The Messiah Comes to Middle-Earth: Images of Christ's Threefold Office in the Lord of the Rings (Hansen Lectureship)
“Ryken effectively draws out Tolkien's subtle use of Christ's threefold office (prophet, priest, king) by filtering his argument not only through the best of Tolkien scholarship but through the Old Testament, the church fathers, the Reformers, and his own multifaceted role as president of a Christ-centered college.”See All
professor in English and scholar in residence, Houston Baptist University, author of On the Shoulders of Hobbits
“Phil Ryken brings his creative genius to bear on the beautiful work of Tolkien's The Lord of the Rings. Utilizing the threefold office of prophet, priest, and king, Dr. Ryken invites us to see in Gandalf (prophet), Frodo (priest), and Aragorn (king) image bearers like ourselves, who, in facing the haunting realities of their own existence, draw us into a deeper understanding and reflection on our own life with God. Utilizing his own mastery of English literature combined with his wide access to and conversation with the best of biblical scholarship, Phil has crafted a real treasure that will both nourish and inspire you. Enjoy the read.”See All
Gayle D. Beebe
president, Westmont College
“Phil Ryken not only draws upon a wealth of Tolkien scholarship, he adds some marvelous insights of his own into the spiritual and theological dynamics at play in Middle-Earth. And then he uses all of this to provide us with much wisdom about the kind of leadership that can honor the prophetic, priestly, and kingly work of Jesus Christ.”See All
Richard J. Mouw
president emeritus, professor of faith and public life, Fuller Theological Seminary
“Ryken draws from biblical studies, theology, and literature in a wonderfully integrated way: the result is abundant insight into Tolkien's Christian imagination. Erudite and still approachable, thoughtful and yet fun to read, far-ranging and deeply edifying. I am thrilled to recommend it.”See All
Diana Pavlac Glyer
professor of English at Azusa Pacific University and author of Bandersnatch and The Company They Keep
“In The Messiah Comes to Middle-Earth, Philip Ryken develops the notion that the presence of Christ in The Lord of the Rings follows a traditional tripartite form: prophet, priest, and king. Showing particularly how Tolkien develops this form through Gandalf, Frodo, and Aragorn, Ryken adeptly demonstrates that a knowledge of theology and Middle-Earth mutually illuminate Tolkien's texts. The plausibility of the book's thesis is also enhanced through responses from other notable scholars, including Sandra Richter, Jennifer Powell McNutt, and William Struthers. This book is recommended for all who wish to enhance their understanding of the Christian theology that undergirds the entertaining fantasy of Tolkien's Middle-Earth.”See All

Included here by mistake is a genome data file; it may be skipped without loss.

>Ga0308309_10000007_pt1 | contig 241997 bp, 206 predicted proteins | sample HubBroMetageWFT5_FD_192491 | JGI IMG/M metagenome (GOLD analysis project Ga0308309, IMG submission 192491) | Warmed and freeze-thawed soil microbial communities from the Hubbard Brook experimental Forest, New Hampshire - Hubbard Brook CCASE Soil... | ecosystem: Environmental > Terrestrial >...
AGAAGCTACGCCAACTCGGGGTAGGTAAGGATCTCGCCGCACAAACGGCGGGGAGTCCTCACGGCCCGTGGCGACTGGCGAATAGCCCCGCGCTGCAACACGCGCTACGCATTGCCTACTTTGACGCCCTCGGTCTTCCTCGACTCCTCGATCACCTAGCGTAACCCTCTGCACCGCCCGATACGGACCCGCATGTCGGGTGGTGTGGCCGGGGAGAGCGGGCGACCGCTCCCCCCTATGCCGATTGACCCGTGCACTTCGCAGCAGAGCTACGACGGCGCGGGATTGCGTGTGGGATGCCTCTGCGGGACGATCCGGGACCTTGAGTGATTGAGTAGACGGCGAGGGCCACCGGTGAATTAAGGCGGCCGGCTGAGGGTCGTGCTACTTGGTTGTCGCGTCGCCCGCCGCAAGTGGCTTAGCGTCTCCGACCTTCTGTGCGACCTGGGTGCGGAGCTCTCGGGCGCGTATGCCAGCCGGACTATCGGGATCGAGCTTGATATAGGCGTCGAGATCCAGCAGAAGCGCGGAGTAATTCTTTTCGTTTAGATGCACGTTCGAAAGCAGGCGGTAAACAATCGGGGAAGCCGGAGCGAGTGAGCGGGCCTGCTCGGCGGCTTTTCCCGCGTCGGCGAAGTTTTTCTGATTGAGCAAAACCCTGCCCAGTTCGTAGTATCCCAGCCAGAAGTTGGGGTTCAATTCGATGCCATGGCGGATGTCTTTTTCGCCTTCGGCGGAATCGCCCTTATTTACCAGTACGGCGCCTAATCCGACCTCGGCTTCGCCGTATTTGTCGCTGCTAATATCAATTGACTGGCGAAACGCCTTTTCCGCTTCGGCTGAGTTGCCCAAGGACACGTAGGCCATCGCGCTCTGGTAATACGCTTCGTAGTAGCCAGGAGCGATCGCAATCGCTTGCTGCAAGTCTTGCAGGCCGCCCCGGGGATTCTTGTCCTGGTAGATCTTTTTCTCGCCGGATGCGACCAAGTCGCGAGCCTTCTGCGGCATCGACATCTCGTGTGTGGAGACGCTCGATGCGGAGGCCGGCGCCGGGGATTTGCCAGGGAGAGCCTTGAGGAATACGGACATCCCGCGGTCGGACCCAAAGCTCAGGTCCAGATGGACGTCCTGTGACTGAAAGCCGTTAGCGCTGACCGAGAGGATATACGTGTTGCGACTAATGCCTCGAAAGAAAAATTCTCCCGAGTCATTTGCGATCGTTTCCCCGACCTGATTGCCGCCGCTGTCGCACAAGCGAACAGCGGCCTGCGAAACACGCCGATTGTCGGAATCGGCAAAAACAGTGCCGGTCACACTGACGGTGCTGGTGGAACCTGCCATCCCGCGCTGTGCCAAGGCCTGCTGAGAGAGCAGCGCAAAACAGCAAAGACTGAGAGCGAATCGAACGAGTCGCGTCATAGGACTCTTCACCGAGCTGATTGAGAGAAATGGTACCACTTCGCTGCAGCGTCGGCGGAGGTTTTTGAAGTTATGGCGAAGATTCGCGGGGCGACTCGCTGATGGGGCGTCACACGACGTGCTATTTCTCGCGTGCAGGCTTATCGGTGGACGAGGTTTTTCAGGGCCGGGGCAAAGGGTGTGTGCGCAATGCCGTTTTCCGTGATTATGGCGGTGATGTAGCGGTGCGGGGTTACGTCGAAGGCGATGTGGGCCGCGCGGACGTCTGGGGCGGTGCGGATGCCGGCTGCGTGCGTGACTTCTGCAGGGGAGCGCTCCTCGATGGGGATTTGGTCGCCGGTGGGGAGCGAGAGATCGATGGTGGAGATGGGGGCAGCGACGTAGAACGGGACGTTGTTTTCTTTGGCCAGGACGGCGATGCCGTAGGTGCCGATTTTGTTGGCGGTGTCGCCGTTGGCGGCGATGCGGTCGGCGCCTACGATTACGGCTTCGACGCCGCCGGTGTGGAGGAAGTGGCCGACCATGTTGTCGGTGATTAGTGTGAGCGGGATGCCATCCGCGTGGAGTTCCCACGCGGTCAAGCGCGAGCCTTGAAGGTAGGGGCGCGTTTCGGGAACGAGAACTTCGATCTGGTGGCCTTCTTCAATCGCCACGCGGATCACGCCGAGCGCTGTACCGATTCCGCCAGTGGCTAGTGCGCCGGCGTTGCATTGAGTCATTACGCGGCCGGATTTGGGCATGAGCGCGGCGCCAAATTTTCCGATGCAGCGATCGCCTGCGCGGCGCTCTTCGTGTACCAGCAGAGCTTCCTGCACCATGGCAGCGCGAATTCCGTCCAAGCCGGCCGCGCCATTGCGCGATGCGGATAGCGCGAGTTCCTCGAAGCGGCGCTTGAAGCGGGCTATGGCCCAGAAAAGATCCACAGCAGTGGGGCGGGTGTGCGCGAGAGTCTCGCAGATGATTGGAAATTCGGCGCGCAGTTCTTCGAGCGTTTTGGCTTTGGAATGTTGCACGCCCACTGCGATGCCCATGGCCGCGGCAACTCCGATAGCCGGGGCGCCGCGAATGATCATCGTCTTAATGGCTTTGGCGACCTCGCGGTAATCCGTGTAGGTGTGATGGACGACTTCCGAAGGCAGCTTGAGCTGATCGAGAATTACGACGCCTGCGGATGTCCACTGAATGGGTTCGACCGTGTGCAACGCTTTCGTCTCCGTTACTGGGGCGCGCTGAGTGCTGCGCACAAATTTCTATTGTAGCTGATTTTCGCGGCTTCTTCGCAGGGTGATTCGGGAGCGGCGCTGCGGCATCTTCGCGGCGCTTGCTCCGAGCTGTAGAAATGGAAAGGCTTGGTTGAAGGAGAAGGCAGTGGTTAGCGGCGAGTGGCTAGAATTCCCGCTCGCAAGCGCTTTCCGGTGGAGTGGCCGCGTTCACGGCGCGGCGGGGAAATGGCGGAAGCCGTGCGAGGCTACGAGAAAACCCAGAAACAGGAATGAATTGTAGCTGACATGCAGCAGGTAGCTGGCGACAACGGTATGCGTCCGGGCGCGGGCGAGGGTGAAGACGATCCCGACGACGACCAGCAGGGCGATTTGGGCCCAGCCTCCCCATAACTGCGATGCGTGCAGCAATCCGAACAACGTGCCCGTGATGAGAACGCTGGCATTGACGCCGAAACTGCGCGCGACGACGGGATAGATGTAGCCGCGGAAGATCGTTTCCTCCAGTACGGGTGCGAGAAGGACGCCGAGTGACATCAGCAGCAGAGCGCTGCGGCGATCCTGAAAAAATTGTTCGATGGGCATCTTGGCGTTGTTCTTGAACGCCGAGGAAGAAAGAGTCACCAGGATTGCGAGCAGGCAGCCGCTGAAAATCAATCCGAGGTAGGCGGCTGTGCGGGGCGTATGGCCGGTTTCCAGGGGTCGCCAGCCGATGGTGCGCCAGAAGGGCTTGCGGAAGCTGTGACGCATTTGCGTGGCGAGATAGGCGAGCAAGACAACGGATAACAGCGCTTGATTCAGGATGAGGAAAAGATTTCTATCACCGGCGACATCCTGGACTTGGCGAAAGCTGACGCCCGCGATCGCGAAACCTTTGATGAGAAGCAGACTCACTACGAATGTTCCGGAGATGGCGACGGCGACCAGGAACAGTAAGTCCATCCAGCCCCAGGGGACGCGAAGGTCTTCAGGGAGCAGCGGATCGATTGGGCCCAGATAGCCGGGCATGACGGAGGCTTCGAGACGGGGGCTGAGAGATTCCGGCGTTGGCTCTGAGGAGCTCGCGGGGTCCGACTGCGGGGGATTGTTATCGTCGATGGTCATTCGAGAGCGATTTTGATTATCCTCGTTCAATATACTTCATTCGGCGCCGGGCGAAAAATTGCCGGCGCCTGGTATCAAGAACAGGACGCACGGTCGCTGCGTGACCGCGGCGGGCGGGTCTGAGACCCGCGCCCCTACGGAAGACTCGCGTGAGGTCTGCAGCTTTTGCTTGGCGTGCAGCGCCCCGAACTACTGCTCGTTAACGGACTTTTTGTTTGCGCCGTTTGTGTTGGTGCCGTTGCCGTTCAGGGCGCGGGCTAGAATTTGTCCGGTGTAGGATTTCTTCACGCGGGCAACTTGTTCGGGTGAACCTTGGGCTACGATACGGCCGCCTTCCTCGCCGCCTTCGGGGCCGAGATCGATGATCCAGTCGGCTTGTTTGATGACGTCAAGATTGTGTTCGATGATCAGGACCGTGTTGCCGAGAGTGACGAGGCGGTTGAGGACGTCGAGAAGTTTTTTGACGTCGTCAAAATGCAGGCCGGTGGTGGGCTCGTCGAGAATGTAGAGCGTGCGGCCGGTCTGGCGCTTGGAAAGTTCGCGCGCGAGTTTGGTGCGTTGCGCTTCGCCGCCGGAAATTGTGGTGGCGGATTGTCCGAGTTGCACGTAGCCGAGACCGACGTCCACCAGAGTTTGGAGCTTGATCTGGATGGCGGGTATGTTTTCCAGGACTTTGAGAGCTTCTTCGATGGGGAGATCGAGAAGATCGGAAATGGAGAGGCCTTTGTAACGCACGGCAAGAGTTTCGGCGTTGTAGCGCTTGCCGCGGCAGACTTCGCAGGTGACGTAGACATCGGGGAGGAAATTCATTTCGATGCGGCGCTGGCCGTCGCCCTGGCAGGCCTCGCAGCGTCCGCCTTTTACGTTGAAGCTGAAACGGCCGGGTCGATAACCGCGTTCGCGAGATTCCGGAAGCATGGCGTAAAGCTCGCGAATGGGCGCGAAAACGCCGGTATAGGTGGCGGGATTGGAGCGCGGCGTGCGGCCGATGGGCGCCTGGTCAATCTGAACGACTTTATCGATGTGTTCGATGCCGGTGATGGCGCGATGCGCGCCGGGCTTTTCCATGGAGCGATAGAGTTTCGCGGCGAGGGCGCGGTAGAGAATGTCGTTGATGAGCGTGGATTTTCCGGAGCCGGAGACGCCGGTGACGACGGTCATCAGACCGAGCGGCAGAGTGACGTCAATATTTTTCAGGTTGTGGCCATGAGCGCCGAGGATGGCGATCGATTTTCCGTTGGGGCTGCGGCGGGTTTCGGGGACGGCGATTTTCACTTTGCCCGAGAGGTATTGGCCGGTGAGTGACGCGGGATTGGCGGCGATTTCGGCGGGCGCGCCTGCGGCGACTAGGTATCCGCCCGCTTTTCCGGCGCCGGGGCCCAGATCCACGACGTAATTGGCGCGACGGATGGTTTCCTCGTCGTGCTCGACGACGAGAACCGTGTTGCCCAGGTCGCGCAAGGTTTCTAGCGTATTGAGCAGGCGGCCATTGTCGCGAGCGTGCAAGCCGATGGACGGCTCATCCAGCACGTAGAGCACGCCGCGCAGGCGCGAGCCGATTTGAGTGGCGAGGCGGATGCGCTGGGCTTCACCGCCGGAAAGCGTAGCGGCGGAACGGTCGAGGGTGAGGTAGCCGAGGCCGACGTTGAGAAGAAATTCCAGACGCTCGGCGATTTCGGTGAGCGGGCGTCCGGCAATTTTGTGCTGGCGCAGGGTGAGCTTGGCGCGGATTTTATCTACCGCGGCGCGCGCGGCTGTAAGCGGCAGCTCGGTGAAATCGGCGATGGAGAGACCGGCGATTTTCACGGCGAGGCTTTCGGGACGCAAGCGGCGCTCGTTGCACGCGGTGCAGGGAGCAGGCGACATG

professor of English, Crandall University
“J. R. R. Tolkien wrote that what he called the 'story-germ,' the shape of a fictional narrative, grows from an author's experience in unpredictable ways. Tolkien was a deeply devout Christian who knew the Bible well. He insisted that he did not write in order to 'make a point,' and certainly not to express doctrine in allegorical dress. Yet Phil Ryken shows how profoundly Tolkien's imagination was shaped by Jesus Christ himself, revealing the rich theological insights we can receive from the great tales if we are attentive to them. This book is a treat, filled with surprises."”See All
pastor emeritus, Redeemer Presbyterian Churches of New York City
How can we grasp the significance of what Jesus Christ did for us? Might literature help us as we seek further understanding of the Christian faith?
J.R.R. Tolkien’s The Lord of the Rings has generated much discussion about the relationship between Christianity and literature. It is well known that Tolkien disliked allegory. Yet he acknowledged that his work is imbued with Christian symbolism and meaning.
Based on the inaugural Hansen Lectureship series delivered at the Marion E. Wade Center by Philip Ryken, this volume mines the riches of Tolkien’s theological imagination. In the characters of Gandalf, Frodo, and Aragorn, Ryken hears echoes of the threefold office of Christ—his prophetic, priestly, and royal roles. Guided by Ryken, readers will discover that they can learn much about the one who is the true prophet, priest, and king through Tolkien's imaginative storytelling.